Mass Protests Erupt in India Against Anti-Muslim Citizenship Law + More News

by Debra Brown

India Citizenship Law

Each Wednesday, we recap the most important headlines from our global community to keep you up to speed on world news.


India Passes Law Granting Citizenship to Religious Minorities Except Muslims

India has passed a law that grants citizenship to religious minorities, except Muslims, from neighbouring countries, with legal experts saying it violates the country’s secular constitution. The major criticism of the law has been that it prevents Muslims from seeking citizenship, something similar to President Donald Trump’s Muslim ban under which Muslims from few countries were banned from seeking asylum. 

The law, first introduced in Parliament in July 2016, amends the Citizenship Act 1955 by making religion a basis for citizenship. The previous law did not make religion an eligibility criterion to become a citizen.The new citizenship law allows Indian citizenship to “persecuted” minorities – Hindus, Sikhs, Buddhists, Jains, Parsis and Christians – from Bangladesh, Afghanistan and Pakistan, but makes no reference to Muslims. Opposition parties say the law is discriminatory as it singles out Muslims in an officially secular nation of 1.3 billion people. Muslims form nearly 15 percent of the population.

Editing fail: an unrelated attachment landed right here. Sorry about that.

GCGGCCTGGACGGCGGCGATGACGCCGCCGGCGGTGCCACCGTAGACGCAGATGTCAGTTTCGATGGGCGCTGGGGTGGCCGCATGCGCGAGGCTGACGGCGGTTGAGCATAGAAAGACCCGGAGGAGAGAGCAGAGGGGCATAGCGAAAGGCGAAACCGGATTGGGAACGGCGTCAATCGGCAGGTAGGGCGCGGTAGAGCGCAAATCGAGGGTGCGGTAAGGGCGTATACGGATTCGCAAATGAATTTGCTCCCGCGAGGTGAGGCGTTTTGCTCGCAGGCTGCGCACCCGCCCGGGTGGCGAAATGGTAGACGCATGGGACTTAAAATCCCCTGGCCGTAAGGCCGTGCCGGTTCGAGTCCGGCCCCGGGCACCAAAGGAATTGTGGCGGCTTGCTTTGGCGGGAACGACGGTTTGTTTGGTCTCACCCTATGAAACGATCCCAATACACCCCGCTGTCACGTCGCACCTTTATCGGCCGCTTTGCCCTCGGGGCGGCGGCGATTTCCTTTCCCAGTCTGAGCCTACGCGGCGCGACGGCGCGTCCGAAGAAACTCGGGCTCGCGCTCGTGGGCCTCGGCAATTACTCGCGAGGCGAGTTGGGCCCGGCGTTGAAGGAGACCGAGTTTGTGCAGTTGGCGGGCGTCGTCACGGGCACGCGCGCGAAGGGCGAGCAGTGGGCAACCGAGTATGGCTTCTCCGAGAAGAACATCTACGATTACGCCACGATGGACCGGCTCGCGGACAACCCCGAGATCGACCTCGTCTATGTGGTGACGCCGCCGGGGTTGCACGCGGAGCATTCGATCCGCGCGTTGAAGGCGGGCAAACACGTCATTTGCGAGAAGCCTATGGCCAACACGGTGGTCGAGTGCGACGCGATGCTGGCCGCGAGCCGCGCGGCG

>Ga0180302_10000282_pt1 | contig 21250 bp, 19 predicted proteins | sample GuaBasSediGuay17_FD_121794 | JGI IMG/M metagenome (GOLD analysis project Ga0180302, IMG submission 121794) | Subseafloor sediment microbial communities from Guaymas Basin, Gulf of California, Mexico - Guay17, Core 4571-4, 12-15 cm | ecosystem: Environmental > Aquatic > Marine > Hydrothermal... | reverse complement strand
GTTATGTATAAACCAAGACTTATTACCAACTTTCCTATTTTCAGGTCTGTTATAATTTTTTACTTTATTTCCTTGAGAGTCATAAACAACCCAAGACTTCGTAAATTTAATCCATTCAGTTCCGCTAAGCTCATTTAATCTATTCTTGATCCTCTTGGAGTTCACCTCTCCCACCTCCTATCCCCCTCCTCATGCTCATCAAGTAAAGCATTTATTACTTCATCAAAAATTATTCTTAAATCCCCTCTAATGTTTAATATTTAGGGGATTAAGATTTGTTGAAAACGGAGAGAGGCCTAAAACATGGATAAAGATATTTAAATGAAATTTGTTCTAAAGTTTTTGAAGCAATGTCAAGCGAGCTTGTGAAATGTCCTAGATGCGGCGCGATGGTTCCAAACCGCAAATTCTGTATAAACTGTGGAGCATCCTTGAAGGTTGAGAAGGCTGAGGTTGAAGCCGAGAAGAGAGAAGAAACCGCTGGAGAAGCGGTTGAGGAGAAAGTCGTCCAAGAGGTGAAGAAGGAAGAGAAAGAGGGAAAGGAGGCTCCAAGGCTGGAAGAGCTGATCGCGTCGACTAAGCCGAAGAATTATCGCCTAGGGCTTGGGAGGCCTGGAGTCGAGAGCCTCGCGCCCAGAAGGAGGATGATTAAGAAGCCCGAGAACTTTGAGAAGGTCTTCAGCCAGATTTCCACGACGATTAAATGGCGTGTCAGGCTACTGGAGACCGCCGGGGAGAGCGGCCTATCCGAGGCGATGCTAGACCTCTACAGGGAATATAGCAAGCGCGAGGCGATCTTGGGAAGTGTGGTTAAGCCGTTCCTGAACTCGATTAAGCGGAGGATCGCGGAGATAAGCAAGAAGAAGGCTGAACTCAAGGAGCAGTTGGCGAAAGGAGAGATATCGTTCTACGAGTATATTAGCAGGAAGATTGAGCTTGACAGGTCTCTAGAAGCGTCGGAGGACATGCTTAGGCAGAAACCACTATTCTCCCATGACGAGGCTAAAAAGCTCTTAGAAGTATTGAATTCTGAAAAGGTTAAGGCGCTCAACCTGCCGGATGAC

McConnell Rejects Demand for Witnesses at Senate Impeachment Trial

Senate Majority Leader Mitch McConnell, R-Ky., dismissed the impeachment process against President Trump as a political proceeding rather than a judicial one. McConnell’s comments to reporters came after the majority leader rejected Democrats’ request to call witnesses for Trump’s Senate trial. Democrats had hoped to establish rules for evidence and witnesses well before a trial starts, possibly in January. McConnell said on the House floor that it was not the Senate’s job to build a case against the president.